Similarly, nearly 75% say that patient compliance is the biggest challenge in physical therapy today, and more than half believe that VR can help improve that.
And, while the majority of physical therapists (65%) would be eager to use technologies like VR in their practice, only 39% believe their hospital and clinic decision-makers are likely to invest in such technologies.
Foster and others agree that two of the largest challenges to overcome in rehabilitation are maintaining patient motivation and lack of engagement.
VR can help with this in a variety of ways, Foster said. For instance, patients who are dealing with pain are often reluctant to move and challenge themselves. But, when that patient puts the VR system on, they move in ways that they haven’t before (or haven’t in a long time).
From a mental health perspective, meanwhile, a patient with a spinal cord injury or a brain injury oftentimes can’t physically do things or go to places — which is understandably frustrating. VR allows them to forget those circumstances for a while, said Foster.
“Having access to this specialized equipment, I am able to engage and motivate my patients with activities that are fun and enjoyable,” said Foster, who has used the REAL system for a range of injuries and conditions.
She pointed specifically to one patient who found typical rehab activities difficult and eventually gave up on therapy altogether. But when therapists showed him REAL and the various activities, “he felt really involved, leading to participation in therapy again,” she said. In fact, “he just loves it.”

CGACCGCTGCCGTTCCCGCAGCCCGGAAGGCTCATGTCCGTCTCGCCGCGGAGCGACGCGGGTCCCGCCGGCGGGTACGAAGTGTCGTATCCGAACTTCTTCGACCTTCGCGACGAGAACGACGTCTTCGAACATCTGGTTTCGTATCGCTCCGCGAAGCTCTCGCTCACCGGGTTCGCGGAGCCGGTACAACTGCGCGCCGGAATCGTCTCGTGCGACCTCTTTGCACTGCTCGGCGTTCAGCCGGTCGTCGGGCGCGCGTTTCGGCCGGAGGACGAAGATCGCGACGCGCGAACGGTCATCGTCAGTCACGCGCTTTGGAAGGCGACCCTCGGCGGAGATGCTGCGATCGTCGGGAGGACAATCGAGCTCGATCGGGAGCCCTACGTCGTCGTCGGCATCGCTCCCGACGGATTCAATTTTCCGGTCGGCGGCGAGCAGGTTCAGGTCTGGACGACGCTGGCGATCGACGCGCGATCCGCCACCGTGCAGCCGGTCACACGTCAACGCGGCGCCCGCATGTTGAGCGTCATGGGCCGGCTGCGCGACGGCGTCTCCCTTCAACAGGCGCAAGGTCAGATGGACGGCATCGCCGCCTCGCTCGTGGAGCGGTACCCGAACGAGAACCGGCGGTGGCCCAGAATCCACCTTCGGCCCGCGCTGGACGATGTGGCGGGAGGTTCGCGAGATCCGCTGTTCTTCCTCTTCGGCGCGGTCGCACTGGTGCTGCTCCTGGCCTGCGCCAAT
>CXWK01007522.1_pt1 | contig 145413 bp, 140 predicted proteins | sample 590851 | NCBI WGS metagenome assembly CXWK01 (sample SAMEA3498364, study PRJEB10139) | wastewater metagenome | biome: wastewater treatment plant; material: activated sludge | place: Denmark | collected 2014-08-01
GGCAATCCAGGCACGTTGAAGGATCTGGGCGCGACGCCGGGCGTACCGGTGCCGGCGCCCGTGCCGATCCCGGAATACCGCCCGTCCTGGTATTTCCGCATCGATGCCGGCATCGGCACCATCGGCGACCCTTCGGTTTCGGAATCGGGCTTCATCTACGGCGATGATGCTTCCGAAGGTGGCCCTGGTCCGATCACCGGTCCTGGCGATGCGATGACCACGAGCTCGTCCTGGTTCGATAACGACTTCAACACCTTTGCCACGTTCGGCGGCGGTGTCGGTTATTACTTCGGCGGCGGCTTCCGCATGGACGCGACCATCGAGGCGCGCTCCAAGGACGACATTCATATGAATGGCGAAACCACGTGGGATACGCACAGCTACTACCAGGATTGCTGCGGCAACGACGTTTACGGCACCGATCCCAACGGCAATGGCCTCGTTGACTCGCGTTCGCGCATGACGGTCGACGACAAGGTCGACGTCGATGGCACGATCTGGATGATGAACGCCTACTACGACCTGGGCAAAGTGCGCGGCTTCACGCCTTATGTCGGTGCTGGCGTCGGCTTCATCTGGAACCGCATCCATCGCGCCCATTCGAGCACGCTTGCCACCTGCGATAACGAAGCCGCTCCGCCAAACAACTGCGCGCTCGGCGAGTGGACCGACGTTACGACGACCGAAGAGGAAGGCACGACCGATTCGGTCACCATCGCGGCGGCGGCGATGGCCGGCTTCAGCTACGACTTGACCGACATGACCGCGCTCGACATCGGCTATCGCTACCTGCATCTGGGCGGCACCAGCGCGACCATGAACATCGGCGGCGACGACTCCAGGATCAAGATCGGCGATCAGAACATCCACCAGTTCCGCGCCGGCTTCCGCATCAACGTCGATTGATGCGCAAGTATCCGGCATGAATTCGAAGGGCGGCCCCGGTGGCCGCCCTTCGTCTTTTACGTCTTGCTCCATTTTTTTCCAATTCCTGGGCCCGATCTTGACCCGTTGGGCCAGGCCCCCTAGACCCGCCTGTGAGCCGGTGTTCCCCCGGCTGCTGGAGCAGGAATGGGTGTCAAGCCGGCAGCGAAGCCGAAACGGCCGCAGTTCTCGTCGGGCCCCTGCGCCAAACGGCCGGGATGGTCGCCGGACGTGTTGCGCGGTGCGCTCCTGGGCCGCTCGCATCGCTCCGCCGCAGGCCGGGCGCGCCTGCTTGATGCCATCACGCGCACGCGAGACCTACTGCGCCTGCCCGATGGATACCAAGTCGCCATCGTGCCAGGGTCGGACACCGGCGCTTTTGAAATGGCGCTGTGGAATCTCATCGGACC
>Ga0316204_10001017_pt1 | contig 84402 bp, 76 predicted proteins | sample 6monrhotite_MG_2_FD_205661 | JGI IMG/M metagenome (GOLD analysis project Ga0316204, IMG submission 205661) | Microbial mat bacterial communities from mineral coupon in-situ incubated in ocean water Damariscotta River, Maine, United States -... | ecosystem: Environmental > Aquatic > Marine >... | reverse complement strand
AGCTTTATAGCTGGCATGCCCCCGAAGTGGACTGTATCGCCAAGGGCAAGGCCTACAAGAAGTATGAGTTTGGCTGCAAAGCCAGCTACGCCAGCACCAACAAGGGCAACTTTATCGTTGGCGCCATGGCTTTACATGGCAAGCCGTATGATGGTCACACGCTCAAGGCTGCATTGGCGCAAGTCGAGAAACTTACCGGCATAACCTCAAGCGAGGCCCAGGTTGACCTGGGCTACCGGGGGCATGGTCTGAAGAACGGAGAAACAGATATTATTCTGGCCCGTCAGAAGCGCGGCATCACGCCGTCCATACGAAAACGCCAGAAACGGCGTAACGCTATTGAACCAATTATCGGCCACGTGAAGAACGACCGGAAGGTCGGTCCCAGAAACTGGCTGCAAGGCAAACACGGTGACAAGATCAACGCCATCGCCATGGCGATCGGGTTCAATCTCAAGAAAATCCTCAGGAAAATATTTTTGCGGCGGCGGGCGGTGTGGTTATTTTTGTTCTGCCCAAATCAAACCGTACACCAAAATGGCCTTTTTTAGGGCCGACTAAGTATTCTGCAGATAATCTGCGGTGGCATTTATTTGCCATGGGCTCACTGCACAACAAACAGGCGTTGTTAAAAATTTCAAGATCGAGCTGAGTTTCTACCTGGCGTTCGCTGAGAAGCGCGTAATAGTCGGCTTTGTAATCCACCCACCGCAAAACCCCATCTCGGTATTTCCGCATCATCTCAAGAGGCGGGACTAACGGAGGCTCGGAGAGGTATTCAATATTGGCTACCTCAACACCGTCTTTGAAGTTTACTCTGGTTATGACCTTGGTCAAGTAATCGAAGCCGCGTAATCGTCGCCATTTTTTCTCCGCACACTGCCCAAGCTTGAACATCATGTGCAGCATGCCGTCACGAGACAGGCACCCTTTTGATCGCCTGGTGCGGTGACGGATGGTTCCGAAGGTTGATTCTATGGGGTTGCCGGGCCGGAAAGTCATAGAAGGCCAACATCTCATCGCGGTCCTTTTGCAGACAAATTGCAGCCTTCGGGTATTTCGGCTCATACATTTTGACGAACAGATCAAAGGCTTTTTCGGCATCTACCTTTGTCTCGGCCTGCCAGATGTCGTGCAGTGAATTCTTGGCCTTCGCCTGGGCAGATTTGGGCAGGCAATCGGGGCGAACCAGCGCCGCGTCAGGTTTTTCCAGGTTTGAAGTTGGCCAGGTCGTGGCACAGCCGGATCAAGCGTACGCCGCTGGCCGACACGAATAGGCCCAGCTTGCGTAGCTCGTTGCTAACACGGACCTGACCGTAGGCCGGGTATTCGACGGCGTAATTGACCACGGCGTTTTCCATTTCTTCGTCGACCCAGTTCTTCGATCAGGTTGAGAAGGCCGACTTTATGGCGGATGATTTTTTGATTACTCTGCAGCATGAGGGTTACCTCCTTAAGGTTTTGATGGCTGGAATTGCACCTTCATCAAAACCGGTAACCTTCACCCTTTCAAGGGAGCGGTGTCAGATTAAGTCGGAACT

And, as patients progress, settings can be adjusted to keep them engaged, said Elsesser. In addition, the system provides therapists with data in a way that’s hard to measure and see when just watching someone.
The use of VR increases satisfaction for therapists, too, he pointed out. “They love watching their patients being more engaged.”
As Elsesser explained, he and Arani Bose founded Penumbra in 2004 initially with a focus on stroke patients. The company is most well-known for its interventional technology for blood clots causing strokes. “At the time, that was pretty out there technology,” said Elsesser.
The company has since moved to technologies addressing conditions in other parts of the body, and started its trajectory to VR technologies just five years ago (and rather by chance). In 2017, Elsesser said, he was invited to demo SixSense gaming technology.
He was initially reluctant, he said, but he went anyway, and described being in the midst of a game standing on top of a castle wall and thwarting attackers. Suddenly, two other players yelled over the noise of the game that he should close his eyes.
He didn’t. “I wanted to see what I wasn’t supposed to see,” he said.
It turns out a headset glitch caused the VR castle floor to turn into a bright white nothingness. As he explained, even though he intellectually knew that it wasn’t real, he nevertheless had a physical reaction.
The benefits for healthcare became very obvious, he said, likening VR’s ability to trick people to neuroplasticity (when the brain rewires itself based on internal and external stimuli).
“It’s been a great journey to get here,” Elsesser said of today’s release. “We just can’t wait to hear the individual stories that patients are going to be able to share, tell us how they’re feeling better, doing better, returning to a more normal life.”